For those keeping an eye on the stars, and with an interest in extraterrestrial life, the past few months have been exciting ones. Last July saw the announcement of a 100 million US dollar search for intelligent life in space. This was followed days later by the announcement that an Earth-like planet had been found around a sun-like star. Then in September liquid water was found on Mars, and in October gaseous molecular oxygen was found streaming out of a comet.
London’s Royal Society was the backdrop for the July announcement, led by Stephen Hawking, of a new ten-year endeavour, named Breakthrough Listen, to search for signs of intelligent life in space. The project aims to survey the one million closest stars to Earth, as well as one hundred other nearby galaxies. The Project is being entirely financed by Yuri Milner, a Russian venture capitalist who made his billions by investing in Facebook, Twitter and other such online enterprises. Milner has a long connection to space; he is a theoretical physics graduate of Moscow State University and was born in 1961, the year the man he is named after, Yuri Gargarin, became the first man in space. Despite the obvious excitement surrounding the launch, Milner was careful not to hype up the project, conceding that “It’s quite likely that we won’t find anything.” The Breakthrough Listen launch was followed just three days later by the announcement that NASA’s Kepler mission, which aims to detect small planets orbiting distant stars, had done exactly that, and found the first near-Earth-sized planet in the so-called ‘habitable-zone’ around a sun-like star. The newly discovered planet, Kepler-452b, is older than Earth, is 60 percent larger in diameter, has much stronger surface gravity, and has a good chance of being rocky (as opposed to being entirely gaseous or liquid). It has a 385-day orbit around a star of a similar type to our own sun. It is within our own Galaxy, the Milky Way, and is approximately 1,400 light years away. The fact that it is older than Earth, means there has been a significant amount of time for life to arise. John Grunsfeld, the associate administrator of NASA’s Science Mission Directorate, declared that the discovery “brings us one step closer to finding an Earth 2.0.” In September, another NASA announcement brought us the news that liquid water had been found on Mars. The trickling water is salty and seasonal, only appearing in warmer weather. Although it’s not known exactly where it comes from, we do know there is buried ice on Mars, so it is possibly melt-water. Alternatively, it could be that the salt absorbs water vapour from the atmosphere. The water is potentially capable of sustaining life, but it may be just too salty. In October, the European Space Agency’s Rosetta spacecraft discovered that gaseous molecular oxygen, O2, was being pumped out by a comet. Although oxygen is highly abundant in the universe, it’s also highly reactive and rare to find in space as molecules of O2. Here on Earth we have plants to continuously top up our supplies. Although there are many ways to produce oxygen that don’t involve life, O2 still tops the list of so-called ‘biosignatures’ that could indicate the presence of life. And then came the curious case of a star called KIC 8462852, which emits an unusual light pattern. Its brightness dips irregularly, in a manner that would suggest it is being circled or surrounded by something. It’s not a planet and a cluster of comets has been ruled out, and some are still excited about the possibility of an ‘alien megastructure’.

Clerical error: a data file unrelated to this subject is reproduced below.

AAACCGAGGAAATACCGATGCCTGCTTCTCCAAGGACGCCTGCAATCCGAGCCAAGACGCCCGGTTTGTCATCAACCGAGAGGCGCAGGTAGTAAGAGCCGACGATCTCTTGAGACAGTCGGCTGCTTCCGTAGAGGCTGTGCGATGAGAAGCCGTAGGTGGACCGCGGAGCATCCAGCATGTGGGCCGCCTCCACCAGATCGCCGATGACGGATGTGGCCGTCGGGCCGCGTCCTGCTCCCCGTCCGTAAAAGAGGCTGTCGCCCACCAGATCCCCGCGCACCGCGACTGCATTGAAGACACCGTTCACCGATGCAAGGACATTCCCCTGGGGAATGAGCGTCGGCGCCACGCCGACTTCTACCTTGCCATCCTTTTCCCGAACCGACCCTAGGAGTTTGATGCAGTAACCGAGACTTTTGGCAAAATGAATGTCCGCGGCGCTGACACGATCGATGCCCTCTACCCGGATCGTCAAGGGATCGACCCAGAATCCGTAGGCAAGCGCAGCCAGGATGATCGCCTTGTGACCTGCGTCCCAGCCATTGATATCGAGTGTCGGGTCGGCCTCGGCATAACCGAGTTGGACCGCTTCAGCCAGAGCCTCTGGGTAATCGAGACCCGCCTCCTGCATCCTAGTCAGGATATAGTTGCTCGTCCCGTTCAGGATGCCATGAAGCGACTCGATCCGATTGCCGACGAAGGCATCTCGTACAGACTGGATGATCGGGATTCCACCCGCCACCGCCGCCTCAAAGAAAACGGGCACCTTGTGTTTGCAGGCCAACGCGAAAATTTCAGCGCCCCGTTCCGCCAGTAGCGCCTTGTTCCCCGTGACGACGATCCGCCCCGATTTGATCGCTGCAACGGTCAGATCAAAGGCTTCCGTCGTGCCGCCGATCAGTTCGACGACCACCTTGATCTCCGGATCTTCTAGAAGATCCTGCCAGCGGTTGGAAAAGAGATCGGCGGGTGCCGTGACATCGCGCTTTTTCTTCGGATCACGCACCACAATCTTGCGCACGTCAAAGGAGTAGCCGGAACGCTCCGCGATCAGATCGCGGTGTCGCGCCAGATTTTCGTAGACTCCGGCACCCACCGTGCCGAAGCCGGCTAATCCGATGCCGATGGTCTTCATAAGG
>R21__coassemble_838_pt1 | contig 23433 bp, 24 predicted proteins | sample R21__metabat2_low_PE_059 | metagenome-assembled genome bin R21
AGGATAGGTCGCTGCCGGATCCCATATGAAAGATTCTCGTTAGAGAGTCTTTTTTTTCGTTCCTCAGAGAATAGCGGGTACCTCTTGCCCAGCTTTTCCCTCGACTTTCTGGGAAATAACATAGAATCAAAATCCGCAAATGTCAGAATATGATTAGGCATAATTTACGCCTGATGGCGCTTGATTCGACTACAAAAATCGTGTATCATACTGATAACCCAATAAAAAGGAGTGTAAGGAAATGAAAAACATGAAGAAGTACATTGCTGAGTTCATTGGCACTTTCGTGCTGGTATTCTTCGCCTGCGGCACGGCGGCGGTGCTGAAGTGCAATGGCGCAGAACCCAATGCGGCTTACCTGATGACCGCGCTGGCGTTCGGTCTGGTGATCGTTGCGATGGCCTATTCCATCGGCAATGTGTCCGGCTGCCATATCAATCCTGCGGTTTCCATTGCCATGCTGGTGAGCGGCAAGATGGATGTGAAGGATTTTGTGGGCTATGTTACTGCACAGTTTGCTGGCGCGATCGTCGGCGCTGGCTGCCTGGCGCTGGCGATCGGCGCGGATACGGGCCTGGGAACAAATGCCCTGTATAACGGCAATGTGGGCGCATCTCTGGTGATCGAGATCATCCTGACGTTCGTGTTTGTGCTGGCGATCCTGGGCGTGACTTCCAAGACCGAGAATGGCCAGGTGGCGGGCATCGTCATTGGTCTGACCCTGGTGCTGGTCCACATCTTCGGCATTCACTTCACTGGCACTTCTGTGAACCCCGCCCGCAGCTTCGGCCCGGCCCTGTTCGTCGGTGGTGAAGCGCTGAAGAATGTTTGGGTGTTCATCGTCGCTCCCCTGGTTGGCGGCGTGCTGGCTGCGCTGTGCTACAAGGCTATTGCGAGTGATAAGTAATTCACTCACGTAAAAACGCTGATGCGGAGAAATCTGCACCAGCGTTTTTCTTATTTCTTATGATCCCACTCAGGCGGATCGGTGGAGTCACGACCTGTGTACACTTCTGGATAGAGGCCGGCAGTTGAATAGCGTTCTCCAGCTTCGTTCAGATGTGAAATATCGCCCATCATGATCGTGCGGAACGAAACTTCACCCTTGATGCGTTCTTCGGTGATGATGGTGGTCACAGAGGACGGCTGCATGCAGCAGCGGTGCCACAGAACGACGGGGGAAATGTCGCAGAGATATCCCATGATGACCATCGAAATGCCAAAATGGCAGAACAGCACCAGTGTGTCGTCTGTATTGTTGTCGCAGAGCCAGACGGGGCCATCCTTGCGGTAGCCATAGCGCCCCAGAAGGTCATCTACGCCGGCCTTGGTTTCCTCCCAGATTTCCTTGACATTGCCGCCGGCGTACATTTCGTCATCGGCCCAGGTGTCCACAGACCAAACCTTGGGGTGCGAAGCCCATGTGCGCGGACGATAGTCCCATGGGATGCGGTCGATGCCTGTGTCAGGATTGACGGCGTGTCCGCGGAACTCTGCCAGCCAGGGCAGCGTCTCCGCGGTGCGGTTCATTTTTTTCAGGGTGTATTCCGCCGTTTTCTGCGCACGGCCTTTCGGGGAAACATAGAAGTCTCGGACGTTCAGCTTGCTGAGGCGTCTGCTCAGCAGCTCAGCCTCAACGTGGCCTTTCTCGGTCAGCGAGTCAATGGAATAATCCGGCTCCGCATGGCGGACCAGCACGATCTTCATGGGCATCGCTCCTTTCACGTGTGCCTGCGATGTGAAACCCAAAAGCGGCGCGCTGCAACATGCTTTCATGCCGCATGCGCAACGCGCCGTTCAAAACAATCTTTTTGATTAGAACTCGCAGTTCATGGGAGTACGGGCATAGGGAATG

When did the search for extraterrestrial life begin?